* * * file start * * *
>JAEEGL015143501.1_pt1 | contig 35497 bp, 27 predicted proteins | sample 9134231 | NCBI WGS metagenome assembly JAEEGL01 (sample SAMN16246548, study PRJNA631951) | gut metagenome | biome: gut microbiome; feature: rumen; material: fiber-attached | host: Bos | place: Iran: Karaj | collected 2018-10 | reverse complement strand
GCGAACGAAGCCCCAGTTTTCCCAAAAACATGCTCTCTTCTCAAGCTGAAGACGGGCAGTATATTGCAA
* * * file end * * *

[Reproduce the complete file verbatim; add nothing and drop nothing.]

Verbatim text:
>JAEEGL015143501.1_pt1 | contig 35497 bp, 27 predicted proteins | sample 9134231 | NCBI WGS metagenome assembly JAEEGL01 (sample SAMN16246548, study PRJNA631951) | gut metagenome | biome: gut microbiome; feature: rumen; material: fiber-attached | host: Bos | place: Iran: Karaj | collected 2018-10 | reverse complement strand
GCGAACGAAGCCCCAGTTTTCCCAAAAACATGCTCTCTTCTCAAGCTGAAGACGGGCAGTATATTGCAA